Neighborhood City Hall connects those in need with phones, essential services

Susie Stendera lowers a wheelchair ramp for the Department of Social and Health Services mobile office, which offers services on phone distribution days at the Edmonds Neighborhood City Hall.

Edmonds’ Neighborhood City Hall distributes free or reduced cost smartphones and tablets – via Lifeline phone services – to those who are eligible every first and third Tuesdays of each month. Lifeline is a U.S. federal program that provides discounted or free phone services to eligible low-income individuals and households. 

Lifeline services are available to residents who meet specific criteria outlined by the program. The criteria generally include those who participate in certain government assistance programs or meet income requirements, which must be at or below 135% of the federal poverty guidelines.

Assistance programs include:

People who have a child or a dependent who is using any of the federal assistance programs listed may also be eligible. Lifeline aims to ensure that low-income individuals have access to essential communication services, helping them stay connected for employment, health care, education, emergencies and other critical needs.

David Bartels at Neighborhood City Hall.

David Bartels, the Neighborhood City Hall’s assistant administrator, said in an interview that the city distributes an estimated seven to 15 phones per event. Last Tuesday the city distributed 10 phones. The Neighborhood City Hall is located in the Highway 99 Safeway Marketplace complex off 238th Street Southwest.

“We have set all of these connections up so that is, hopefully, easier for our most vulnerable residents to hear about – and receive – all the benefits and resources that they qualify for,” Bartels said. “And that will help them in the journey of health and recovery.”

Mobile phones and a tablet available during the distribution event.

Neighborhood City Hall’s current representative is A1 Lifeline LLC, which is operated by husband and wife Mason and Amyra. Depending on a client’s eligibility, they can receive free smartphones with unlimited talk and text with 7 GB of data. Some may also qualify for affordable phones and tablets for $20 to $60, including Samsung Galaxy A03S, Moto G phones and iPhone 8. New clients must have a valid ID and a Social Security number to apply. Most government-provided phones offer 200 minutes a month, and users must be actively receiving benefits to be able to use the phone.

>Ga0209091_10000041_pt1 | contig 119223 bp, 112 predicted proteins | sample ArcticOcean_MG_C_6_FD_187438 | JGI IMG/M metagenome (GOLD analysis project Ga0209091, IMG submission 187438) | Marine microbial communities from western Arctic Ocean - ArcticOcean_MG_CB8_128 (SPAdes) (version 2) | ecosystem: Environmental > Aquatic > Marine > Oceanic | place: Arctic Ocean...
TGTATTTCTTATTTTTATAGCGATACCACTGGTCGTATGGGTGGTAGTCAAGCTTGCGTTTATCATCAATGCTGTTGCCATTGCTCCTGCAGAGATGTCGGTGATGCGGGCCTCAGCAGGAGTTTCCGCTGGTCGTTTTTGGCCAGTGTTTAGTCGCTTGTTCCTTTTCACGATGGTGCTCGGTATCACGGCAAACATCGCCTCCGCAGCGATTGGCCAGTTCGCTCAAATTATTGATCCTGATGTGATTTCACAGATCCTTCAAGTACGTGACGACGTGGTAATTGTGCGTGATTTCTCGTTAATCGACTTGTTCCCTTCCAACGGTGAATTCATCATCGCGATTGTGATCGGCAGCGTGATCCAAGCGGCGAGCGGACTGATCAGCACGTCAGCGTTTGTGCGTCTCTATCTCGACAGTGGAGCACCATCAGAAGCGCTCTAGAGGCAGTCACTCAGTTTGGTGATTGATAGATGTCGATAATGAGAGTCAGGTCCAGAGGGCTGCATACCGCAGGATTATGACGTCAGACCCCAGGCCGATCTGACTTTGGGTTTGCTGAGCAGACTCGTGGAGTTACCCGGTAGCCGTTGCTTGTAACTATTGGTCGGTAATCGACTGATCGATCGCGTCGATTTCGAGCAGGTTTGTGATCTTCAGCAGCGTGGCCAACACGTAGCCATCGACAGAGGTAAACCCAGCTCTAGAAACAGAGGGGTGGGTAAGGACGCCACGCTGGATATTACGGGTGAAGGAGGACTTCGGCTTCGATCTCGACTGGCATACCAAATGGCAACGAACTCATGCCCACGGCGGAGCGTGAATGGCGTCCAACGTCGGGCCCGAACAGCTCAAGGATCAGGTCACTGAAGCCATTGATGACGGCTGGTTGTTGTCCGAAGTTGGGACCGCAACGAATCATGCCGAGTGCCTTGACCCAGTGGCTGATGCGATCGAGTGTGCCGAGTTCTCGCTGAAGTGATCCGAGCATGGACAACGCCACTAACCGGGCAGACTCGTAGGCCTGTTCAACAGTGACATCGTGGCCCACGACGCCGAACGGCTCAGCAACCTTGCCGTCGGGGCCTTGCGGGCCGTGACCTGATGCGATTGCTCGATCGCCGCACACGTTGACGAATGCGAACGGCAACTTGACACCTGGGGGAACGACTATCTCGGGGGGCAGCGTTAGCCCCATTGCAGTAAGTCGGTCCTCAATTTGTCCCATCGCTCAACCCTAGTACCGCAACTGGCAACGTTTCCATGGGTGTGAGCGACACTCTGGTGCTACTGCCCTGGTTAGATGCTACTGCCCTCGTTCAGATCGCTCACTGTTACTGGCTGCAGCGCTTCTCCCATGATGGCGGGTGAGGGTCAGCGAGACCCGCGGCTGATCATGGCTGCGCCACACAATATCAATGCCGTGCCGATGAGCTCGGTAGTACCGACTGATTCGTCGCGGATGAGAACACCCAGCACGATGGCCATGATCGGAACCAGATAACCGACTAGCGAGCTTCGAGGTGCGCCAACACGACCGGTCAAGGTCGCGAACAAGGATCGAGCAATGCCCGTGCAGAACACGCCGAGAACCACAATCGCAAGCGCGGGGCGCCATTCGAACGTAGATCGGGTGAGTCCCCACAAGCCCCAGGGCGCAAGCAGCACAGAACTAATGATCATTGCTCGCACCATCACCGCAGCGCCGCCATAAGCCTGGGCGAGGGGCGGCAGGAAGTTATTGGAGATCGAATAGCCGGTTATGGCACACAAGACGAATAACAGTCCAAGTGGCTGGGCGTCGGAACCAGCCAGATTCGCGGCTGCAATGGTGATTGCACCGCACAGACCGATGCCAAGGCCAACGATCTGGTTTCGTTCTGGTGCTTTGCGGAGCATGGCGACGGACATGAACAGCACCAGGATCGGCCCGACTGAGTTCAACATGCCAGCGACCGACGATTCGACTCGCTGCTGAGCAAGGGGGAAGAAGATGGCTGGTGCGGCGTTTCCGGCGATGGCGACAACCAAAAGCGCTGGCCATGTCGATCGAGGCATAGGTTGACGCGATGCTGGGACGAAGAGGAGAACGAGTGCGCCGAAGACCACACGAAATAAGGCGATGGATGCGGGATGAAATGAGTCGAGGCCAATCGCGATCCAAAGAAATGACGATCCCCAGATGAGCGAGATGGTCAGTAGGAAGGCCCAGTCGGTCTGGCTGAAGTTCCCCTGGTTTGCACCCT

The State Department of Social and Health Services (DSHS) also offers on-site mobile health services on phone distribution days, including cash assistance, baby essentials and food. The department provides services to people who do not have easy access to a clinic and also offer other essential services to those who live near Highway 99. The office also offers application to medical assistance like Apple Health (Medicaid), but not medical care itself.

This mobile unit provides mammograms to those who need them.

Leslie Gray, who has been interviewing clients at DSHS for more than 10 years, participated in the distribution event. She said that she knew what “coming from nothing” was like and wanted to help.

“I understand how scared people are,” she said. “When you come from nothing and you didn’t get raised to have a lot of money or food and come from a big family, and you do this and helping clients, you understand their fear and are not able to go anywhere [in life]. Even though it’s a small part of giving them money or food, it still makes me feel good inside that I was able to help them feed their kids, a place to sleep, things like that.” 

Gray added that the mobile DSHS offers cash assistance for families with children, refugees and people who are aged, blind or disabled.


The Department of Social and Health Services mobile unit.

The assistance provides a gateway before those in need get on Social Security “if they have a mental or physical disability and they can’t work,” she said. “We also offer refugee assistance, like when we had the influx of Ukrainians coming over, we give them cash assistance as well – or any refugees.” 

Bartels said that more people in Edmonds should be aware of what the Neighborhood City Hall is doing to help vulnerable people to connect with life-changing resources and connections. “The more people know about us, and the work we’re doing, the more they feel comfortable and confident that we can help, and the more they’ll tell others,” he said. “Alcoholics Anonymous has used a great metaphor: AA is one hungry person telling another hungry person where to find bread.”

For more information about this program, visit or email David Bartels at

— Story and photos by Nick Ng

  1. Oh good one stop shopping for free stuff thinking I need to go see what they have to offer gonna have to offset higher taxes and inflation somehow. Looks like Christmas is going to come early.

Leave a Reply

Your email address will not be published. Required fields are marked *

Real first and last names — as well as city of residence — are required for all commenters.
This is so we can verify your identity before approving your comment.

By commenting here you agree to abide by our Code of Conduct. Please read our code at the bottom of this page before commenting.